TOTAL: {[ getCartTotalCost() | currencyFilter ]} Update cart for total shopping_basket Checkout

Barry Schwartz, author of The Paradox of Choice: Why More is Less and professor of social therapy and social action at Swarthmore College, will be a keynote speaker at the IAPP Global Privacy Summit in March.

In advance of the event, Schwartz shared his insights into how the theme of his book—that too many choices can actually spawn inaction and dissatisfaction—relates to privacy.

Privacy Advisor: In your book, The Paradox of Choice: Why More Is Less, you explore the idea that too many choices, instead of opening opportunities, may actually drive people into inaction and dissatisfaction. Could you share an anecdote from your book or experiences illustrating this reality?

SCHWARTZ: My personal anecdotes are many. I go to a Web site to buy a digital camera. I'm not fussy; it's no big deal. All I do is take snapshots of my grandchildren. I exit 30 minutes later, deciding to keep the camera that I have. So many options and so many features. Sure, you could just ignore a lot, but then you start to feel like a bit of a fool.

"If they make cameras in so many flavors with so many features, surely I should care."

Or I go to a retail store that sells crafts made in developing countries to buy a gift. There is so much stuff in there, and each thing detracts from the others. The result is no purchase and no gift. These personal examples are trivial, and they are mere anecdotes, but they conform to lab studies showing how choice can paralyze, even when it comes to non-trivial decisions, like participating in company retirement plans, or, in the case of many of my students, deciding what to do when they graduate from college.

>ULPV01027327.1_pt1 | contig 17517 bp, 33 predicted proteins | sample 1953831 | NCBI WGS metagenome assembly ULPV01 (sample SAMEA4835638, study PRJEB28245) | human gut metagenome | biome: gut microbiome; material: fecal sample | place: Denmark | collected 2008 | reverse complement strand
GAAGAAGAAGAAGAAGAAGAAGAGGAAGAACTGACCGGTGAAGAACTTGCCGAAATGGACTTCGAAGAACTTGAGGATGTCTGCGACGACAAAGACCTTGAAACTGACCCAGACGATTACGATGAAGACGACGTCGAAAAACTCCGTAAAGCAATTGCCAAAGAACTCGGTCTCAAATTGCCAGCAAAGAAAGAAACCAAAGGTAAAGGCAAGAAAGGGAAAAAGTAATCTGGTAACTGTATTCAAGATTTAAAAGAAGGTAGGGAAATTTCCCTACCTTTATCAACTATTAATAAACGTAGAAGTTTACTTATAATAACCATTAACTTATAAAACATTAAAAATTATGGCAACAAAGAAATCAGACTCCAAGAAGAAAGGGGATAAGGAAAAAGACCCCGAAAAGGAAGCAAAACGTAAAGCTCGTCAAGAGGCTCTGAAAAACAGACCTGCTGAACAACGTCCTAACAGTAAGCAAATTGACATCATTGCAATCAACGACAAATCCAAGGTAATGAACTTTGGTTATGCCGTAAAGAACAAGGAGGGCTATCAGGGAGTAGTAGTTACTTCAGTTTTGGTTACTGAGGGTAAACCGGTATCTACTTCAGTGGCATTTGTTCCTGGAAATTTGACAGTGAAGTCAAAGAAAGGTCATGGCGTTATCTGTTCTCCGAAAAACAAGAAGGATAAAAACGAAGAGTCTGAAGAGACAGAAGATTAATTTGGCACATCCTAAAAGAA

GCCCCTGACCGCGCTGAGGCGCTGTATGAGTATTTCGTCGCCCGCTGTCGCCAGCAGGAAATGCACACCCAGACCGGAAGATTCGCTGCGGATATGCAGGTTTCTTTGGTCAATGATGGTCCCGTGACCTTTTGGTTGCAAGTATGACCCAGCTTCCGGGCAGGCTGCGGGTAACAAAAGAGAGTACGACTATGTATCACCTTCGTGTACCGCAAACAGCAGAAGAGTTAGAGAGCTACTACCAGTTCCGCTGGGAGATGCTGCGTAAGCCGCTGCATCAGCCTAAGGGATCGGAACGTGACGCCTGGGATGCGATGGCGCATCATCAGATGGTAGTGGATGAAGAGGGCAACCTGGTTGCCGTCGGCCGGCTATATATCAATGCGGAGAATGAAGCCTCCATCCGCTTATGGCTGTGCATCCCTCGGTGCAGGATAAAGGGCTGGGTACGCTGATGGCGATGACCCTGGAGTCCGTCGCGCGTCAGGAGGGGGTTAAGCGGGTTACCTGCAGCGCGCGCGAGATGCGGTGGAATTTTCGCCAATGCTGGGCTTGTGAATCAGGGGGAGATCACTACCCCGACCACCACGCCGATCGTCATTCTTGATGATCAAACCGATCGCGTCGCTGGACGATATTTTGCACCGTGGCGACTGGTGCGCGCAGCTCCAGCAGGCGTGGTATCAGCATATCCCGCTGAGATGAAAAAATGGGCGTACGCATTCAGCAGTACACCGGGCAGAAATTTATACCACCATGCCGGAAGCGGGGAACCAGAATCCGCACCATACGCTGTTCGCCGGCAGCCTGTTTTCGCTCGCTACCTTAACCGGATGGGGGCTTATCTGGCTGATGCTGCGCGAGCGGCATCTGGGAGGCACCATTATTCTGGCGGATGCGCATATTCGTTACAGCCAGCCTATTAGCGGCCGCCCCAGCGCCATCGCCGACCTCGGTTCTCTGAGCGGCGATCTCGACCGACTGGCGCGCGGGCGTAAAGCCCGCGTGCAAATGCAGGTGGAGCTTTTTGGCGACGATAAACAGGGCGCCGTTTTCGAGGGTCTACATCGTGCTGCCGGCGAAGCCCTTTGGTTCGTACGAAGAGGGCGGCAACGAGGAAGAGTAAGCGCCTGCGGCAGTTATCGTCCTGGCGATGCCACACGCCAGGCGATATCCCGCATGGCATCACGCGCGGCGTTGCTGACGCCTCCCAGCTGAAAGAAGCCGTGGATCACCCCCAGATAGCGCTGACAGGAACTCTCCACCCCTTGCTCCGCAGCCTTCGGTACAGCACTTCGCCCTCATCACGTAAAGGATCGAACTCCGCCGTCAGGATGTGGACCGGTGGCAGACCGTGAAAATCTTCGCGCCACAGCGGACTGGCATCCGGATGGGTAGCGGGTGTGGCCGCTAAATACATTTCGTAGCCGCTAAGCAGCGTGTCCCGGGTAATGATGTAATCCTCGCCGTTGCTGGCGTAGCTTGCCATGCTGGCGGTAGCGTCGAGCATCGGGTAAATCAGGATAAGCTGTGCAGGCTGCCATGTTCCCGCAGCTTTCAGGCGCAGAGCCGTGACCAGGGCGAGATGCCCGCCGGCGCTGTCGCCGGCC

PA: The potential implications for overabundance of choices apply across many disciplines. What are your thoughts on the choice factor when it comes to the balancing act many describe of trading personal information for such services as online searches or social interactions?

SCHWARTZ: This is a deep question and a profound challenge. One way to "solve" the choice overload problem is by allowing online Web sites to get to "know" you and filter the options you face down to a manageable number.

But, of course, the more you take advantage of that, the more you compromise your privacy. I think the main task facing organizations that worry about Internet privacy is to figure out a "default" level of privacy that enables people to benefit from what the Web makes available and not be tortured by it. Then, it needs to figure out simple and straightforward ways for people to deviate from that default.

PA: Can you give us a preview of your keynote address at this year’s IAPP Global Privacy Summit?

I'll be talking about how too much choice produces paralysis rather than liberation, leads to bad decisions and reduces satisfaction with even good decisions. And I'll make a few suggestions about what can be done to overcome the choice problem.


If you want to comment on this post, you need to login.